|No, the image isn't flipped. I'll get to that in a sec.|
The story of the petticoat flag is that it was made during the "Battle of Seattle" in 1856 -- a conflict between U.S. troops and Native people. During the fighting, settlers fled to a nearby blockhouse for shelter. A group of women decided to spend the time sewing this flag, using strips of red wool and white linen from their petticoats. The blue may have been a petticoat or a blanket, and the hang loops on the top are made of printed cotton. (About the orientation: It doesn't look nice on both sides so we can't just flip it over. It was originally meant to hang vertically which would have put the stars in the upper left corner).
Textiles weren't cheap or easy to come by in those days--certainly not for women in a small pioneer town. Add to that the fact that they were probably giving up clothes off their bodies for this task, and I find the story very touching.
Stirring historical context aside, this thing is super old and in not great condition. The linen has yellowed, the blue fabric is thin and shredding to bits, and the red wool has survived multiple assaults by hungry bugs. That picture above is old, and just looking at it makes me shudder. Since then it underwent serious conservation work and that sucker is now stitched down flat on a padded board. None of this casual, wrinkled "I unfurled this with a swish of my wrists" look. That isn't even the scariest picture we have of it:
|Horrifying. I can hear the fibers weakening from here.|
Now we avoid touching it or moving it whenever possible. Instead of taking it out of its display at the old museum and packing it, the entire display was rolled onto the moving truck. Once inside the new museum, the old case was opened and the flag was carefully whisked into its new home. The new case is tightly sealed and has this special glass that is opaque until you trip a sensor and then a dim light makes the flag fleetingly visible.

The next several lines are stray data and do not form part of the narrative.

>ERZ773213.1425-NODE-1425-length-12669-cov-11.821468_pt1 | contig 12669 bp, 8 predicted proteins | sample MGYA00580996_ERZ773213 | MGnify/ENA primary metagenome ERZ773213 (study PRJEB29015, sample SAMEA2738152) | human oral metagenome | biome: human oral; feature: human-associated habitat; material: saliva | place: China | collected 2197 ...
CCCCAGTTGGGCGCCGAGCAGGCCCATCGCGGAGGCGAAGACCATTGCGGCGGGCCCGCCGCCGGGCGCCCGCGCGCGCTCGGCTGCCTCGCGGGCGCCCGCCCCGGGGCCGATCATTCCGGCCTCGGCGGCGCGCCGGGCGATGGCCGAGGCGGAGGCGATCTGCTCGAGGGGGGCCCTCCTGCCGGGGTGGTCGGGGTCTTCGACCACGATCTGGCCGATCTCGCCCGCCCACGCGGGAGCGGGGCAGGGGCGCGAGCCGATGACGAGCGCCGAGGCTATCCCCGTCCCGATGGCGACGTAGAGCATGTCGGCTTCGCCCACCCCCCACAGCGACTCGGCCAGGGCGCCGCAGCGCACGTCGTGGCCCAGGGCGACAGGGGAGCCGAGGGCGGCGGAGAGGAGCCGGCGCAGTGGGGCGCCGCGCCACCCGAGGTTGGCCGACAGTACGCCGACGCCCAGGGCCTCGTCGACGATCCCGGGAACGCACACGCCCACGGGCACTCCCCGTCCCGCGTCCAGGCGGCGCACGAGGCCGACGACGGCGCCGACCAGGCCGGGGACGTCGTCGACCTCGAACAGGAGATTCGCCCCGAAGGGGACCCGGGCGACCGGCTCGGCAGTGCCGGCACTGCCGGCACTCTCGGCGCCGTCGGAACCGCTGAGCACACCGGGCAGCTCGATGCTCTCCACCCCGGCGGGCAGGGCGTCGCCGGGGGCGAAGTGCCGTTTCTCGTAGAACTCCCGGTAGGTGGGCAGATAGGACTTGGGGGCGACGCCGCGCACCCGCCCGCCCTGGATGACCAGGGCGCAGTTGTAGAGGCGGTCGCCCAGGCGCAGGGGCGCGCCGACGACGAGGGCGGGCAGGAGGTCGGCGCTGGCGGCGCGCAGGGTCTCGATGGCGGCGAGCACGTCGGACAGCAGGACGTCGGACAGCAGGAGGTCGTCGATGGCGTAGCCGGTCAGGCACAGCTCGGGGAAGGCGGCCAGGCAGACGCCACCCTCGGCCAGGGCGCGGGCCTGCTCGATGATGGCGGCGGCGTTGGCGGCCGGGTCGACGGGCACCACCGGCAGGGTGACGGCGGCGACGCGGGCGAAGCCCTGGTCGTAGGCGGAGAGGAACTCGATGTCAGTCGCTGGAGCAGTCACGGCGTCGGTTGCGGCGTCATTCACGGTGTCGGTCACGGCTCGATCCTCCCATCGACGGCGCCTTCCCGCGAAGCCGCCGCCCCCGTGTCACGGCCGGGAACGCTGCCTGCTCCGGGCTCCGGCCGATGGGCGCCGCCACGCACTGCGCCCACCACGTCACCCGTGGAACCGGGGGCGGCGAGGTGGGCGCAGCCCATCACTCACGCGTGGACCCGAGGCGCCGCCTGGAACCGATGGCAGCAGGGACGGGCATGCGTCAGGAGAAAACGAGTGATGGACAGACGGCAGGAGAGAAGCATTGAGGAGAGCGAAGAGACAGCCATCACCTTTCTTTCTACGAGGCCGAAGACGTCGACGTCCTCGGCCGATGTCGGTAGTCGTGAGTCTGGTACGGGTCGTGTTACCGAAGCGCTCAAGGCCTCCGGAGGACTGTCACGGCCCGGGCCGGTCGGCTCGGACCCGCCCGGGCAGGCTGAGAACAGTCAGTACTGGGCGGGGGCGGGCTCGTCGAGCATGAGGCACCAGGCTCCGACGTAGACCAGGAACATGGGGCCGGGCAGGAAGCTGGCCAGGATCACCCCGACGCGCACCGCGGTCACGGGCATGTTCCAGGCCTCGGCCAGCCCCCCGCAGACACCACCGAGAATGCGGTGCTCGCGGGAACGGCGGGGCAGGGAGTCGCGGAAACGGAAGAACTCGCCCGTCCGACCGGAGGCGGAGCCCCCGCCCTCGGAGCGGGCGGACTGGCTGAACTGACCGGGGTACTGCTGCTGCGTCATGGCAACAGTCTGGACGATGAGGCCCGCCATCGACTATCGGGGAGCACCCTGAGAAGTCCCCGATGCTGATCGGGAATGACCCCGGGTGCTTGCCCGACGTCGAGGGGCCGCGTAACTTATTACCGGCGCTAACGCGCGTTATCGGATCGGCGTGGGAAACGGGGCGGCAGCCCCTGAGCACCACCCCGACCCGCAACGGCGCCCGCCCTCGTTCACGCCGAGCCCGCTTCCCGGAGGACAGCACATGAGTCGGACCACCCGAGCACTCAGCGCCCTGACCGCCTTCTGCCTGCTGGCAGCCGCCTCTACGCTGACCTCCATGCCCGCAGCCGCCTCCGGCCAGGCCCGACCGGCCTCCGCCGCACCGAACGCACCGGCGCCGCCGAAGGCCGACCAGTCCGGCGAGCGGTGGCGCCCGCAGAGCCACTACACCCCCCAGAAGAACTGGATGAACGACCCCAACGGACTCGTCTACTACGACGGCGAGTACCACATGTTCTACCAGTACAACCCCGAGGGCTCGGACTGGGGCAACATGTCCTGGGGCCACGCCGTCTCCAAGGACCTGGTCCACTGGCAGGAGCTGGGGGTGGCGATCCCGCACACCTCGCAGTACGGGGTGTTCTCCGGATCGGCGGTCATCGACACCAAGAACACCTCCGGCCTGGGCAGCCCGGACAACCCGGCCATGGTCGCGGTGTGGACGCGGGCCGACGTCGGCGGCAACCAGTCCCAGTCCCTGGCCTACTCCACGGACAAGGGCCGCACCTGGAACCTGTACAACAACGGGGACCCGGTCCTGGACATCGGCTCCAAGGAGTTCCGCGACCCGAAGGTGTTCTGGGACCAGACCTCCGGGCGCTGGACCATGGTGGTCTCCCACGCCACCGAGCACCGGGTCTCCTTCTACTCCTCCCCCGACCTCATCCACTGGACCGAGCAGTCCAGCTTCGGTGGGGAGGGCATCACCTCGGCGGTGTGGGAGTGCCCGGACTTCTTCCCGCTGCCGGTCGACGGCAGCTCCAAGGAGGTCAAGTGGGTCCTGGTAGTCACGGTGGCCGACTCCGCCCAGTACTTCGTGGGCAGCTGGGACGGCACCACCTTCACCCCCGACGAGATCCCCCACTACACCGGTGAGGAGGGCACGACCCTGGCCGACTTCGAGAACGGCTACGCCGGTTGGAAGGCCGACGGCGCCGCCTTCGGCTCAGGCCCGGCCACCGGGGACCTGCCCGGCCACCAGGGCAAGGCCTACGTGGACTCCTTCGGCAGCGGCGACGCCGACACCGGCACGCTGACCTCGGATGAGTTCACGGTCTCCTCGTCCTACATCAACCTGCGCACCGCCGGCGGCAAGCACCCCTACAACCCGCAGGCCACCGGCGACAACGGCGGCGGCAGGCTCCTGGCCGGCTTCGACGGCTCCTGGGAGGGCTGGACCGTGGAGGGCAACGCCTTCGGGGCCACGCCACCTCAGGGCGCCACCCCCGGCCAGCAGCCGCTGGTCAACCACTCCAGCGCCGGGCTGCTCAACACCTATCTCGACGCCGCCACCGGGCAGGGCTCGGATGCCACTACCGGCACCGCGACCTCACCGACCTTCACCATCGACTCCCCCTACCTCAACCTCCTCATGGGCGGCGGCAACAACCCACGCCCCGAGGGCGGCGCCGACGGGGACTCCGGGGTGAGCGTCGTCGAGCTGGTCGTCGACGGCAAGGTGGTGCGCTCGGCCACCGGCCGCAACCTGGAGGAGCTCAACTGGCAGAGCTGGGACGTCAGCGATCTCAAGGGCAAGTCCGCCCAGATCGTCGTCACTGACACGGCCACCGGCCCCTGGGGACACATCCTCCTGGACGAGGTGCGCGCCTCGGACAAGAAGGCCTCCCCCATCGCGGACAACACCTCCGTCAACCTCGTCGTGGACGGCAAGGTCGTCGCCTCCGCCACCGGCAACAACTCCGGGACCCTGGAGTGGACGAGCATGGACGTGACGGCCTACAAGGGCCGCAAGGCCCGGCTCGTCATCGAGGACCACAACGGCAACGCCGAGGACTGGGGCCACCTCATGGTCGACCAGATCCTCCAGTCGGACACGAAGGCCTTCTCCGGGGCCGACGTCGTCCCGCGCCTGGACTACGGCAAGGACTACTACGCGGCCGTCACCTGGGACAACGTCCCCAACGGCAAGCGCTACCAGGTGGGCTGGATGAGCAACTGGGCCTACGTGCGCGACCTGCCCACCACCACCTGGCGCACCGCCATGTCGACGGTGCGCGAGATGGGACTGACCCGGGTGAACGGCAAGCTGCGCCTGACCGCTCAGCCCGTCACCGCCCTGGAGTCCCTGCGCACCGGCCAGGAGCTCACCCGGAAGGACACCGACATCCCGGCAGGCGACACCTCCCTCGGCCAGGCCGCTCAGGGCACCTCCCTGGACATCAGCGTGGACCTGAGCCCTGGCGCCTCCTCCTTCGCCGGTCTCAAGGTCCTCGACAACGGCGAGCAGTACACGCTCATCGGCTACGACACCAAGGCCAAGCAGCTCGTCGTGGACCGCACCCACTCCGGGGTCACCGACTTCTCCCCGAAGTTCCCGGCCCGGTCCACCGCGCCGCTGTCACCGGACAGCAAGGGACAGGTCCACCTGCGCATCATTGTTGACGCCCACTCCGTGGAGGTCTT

As I was gazing at it in its new home, I started noticing all this dusty crap on it. At first I panicked because I thought it was frass (aka bug poop), the telltale sign of insect activity. But I had checked it very carefully before it left the old place. How could it have exploded in bugs during one moving-van ride? My next theory was that it was dust from the old plexiglass cover that slid onto the flag as the cover was removed. That made more sense considering some of the "stuff" appeared to be glitter, and we all know that no bug is magical enough to poop glitter.
Problem was, the only artifact vacuum we had on site didn't have the knob where you could control the amount of suction. And seriously, if any artifact in the collection needed to be vacuumed on low, it was this one. So basically "vacuum the petticoat flag" was on my to-do list for about two months before I finally found an opportunity to have someone schlep the variable speed vacuum to and from the new museum for me. But this week I did it and it was actually a little less terrifying than I expected. I also gave the white edge of the padded board a good clean, so if it does turn out to be bug activity, the frass will be visible immediately.
Although if that happens, you'll probably see me fleeing to the nearest blockhouse.